Auxiliary memory

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Auxiliary memory, also known as auxiliary storage, secondary storage, secondary memory or external memory, is used to store a large amount of data at lesser cost per byte than primary memory. They are two orders of magnitude less expensive than primary storage. In addition, secondary storage does not lose the data when the device is powered down—it is non-volatile. Another difference from primary storage in that it is not directly accessible by the CPU, they are accessed via the input/output channels. The most common form of auxiliary memory devices used in consumer systems is flash memory, optical discs, and magnetic disks. The latest addition to the auxiliary memory family is flash memory. This form is much faster as compared to predecessors, as this form of auxiliary memory does not involve any moving parts . In some laptops, such as Apple's MacBook Air line and MacBook Pro with Retina Display line, solid state drives (SSDs) made from flash memory have replaced magnetic disk based hard disk drives (HDDs) that are found in most laptops. These 'chips' of memory are found below the trackpad in those laptops. However, it is much more expensive to get large capacity flash storage chips as opposed to HDDs, many of which are inexpensive. In addition, it is difficult for average users to replace these chips.

The bottom surface of a compact disc, showing characteristic.
A hard disk drive with protective cover removed.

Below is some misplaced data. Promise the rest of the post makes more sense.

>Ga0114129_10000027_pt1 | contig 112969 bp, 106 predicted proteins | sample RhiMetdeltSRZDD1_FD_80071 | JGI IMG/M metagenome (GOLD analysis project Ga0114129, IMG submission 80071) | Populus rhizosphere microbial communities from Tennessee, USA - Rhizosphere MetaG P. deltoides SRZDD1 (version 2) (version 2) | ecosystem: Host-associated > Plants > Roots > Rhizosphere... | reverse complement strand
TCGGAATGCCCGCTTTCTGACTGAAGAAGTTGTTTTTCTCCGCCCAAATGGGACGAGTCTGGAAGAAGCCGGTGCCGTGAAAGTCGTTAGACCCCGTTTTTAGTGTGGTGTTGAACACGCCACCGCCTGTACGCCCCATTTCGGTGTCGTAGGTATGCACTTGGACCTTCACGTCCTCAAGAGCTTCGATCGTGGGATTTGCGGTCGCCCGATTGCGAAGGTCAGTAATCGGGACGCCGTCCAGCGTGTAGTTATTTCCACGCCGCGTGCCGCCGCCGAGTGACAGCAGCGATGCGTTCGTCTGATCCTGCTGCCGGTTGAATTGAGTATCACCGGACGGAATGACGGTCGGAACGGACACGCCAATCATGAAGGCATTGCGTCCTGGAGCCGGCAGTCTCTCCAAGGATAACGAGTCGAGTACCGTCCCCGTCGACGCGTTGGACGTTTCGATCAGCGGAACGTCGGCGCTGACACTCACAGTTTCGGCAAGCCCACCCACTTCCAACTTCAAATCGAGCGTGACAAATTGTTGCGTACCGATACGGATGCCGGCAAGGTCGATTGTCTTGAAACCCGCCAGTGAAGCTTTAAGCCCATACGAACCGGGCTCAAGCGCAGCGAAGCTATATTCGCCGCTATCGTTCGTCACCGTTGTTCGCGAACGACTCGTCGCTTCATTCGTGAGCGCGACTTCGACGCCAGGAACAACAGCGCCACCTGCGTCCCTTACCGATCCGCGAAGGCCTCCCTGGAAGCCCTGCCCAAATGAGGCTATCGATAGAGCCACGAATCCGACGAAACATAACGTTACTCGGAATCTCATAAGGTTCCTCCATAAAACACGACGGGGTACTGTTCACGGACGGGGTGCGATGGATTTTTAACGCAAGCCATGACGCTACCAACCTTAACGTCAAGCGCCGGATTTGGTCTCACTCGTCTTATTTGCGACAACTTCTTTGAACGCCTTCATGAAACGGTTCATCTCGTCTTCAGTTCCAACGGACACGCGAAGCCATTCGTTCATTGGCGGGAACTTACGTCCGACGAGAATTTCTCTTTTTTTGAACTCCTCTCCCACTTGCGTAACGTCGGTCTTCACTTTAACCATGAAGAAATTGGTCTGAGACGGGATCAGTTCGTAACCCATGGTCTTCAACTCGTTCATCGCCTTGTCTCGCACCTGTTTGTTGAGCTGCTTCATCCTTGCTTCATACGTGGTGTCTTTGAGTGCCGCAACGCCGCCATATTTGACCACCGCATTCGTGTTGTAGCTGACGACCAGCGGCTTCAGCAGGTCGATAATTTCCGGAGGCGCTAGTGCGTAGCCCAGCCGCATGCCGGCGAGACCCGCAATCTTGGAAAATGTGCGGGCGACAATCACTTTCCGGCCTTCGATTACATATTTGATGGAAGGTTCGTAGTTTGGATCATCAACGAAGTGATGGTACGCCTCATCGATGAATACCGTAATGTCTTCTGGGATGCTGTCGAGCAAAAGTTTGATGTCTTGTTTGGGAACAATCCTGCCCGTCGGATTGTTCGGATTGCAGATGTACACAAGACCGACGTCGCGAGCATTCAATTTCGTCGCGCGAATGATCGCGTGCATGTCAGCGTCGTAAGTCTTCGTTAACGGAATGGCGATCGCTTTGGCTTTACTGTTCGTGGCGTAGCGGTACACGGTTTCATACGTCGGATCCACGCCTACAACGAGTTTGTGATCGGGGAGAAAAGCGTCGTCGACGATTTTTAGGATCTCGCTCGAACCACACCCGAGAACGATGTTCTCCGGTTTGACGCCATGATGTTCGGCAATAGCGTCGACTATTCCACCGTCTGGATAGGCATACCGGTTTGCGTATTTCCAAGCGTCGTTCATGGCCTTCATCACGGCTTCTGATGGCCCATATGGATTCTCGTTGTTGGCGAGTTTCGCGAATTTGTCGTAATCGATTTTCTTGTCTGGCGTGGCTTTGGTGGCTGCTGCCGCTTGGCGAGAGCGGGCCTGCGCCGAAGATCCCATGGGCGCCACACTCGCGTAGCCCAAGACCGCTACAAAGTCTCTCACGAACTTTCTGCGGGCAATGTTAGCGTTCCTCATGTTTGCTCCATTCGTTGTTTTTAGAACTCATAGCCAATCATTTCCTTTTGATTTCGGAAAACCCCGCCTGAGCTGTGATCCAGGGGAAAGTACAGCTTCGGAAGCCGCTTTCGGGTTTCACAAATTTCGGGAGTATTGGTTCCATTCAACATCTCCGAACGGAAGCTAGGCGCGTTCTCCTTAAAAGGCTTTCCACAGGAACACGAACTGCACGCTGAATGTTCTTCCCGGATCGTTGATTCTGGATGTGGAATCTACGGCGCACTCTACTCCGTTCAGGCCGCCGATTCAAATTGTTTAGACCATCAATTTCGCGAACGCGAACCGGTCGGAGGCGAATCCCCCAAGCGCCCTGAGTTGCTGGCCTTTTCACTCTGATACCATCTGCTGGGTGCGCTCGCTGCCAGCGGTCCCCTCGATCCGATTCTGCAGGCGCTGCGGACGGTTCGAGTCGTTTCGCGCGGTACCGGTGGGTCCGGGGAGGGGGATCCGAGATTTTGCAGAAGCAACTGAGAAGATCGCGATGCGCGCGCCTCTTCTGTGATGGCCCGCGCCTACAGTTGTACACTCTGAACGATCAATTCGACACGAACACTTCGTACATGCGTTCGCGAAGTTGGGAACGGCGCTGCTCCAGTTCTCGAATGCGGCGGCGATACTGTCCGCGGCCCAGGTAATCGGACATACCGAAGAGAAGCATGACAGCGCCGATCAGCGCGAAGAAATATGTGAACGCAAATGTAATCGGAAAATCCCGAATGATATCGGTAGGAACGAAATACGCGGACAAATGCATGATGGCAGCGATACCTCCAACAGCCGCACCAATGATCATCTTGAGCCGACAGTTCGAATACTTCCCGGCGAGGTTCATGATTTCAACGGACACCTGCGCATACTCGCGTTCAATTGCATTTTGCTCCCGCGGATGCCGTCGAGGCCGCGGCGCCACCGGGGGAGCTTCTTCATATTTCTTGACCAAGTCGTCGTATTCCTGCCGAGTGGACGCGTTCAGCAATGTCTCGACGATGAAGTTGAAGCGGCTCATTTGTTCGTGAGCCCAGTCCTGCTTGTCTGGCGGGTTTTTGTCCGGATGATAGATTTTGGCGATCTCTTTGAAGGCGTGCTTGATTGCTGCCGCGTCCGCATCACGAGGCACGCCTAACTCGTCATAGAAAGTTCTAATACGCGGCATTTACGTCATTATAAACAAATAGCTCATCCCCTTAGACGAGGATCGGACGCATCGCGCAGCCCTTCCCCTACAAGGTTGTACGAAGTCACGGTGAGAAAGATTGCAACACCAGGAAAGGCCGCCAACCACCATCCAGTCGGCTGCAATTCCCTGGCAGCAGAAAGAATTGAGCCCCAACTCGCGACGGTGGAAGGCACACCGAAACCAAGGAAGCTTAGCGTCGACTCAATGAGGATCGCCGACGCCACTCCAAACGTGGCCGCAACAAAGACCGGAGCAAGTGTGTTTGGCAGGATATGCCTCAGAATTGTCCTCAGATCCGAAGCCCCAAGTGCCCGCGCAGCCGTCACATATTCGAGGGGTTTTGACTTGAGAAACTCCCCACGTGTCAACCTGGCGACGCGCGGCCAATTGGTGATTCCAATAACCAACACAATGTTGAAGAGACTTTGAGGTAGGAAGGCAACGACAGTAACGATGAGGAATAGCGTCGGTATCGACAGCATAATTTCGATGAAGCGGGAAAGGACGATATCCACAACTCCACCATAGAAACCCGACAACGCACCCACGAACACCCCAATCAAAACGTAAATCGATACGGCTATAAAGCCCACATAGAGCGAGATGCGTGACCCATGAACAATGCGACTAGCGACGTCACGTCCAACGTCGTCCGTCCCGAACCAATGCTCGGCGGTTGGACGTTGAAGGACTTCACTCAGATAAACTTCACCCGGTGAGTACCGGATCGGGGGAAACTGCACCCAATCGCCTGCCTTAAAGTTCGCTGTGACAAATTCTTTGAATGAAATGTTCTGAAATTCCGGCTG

Forms of Auxiliary Memory[edit]

  • Flash memory: An electronic non-volatile computer storage device that can be electrically erased and reprogrammed, and works without any moving parts. Examples of this are flash drives and solid state drives A version of this is implemented in many Apple notebooks.
  • Optical disc: Its a storage medium from which data is read and to which it is written by lasers. Optical disks can store much more data—up to 6 gigabytes (6 billion bytes)—than most portable magnetic media, such as floppies. There are three basic types of optical disks: CD-ROM (read-only), WORM (write-once read-many) & EO (erasable optical disks).
  • Magnetic Disk: A magnetic disk is a circular plate constructed of metal or plastic coated with magnetized material. Both sides of the disk are used and several disks may be stacked on one spindle with read/write heads available on each surface. Bits are stored in magnetized surface in spots along concentric circles called tracks. Tracks are commonly divided into sections called sectors. Disk that are permanently attached and cannot removed by occasional user are called hard disks. A disk drive with removable disks is called a floppy disk drive.
  • Magnetic tapes: A magnetic tape transport consists of electric, mechanical and electronic components to provide the parts and control mechanism for a magnetic tape unit. The tape itself is a strip of plastic coated with a magnetic recording medium. Bits are recorded as magnetic spots on tape along several tracks. Seven or Nine bits are recorded to form a character together with a parity bit R/W heads are mounted in each track so that data can be recorded and read as a sequence of characters.

See also[edit]

the device of computer that store information such as software and data permanently are called secondary storage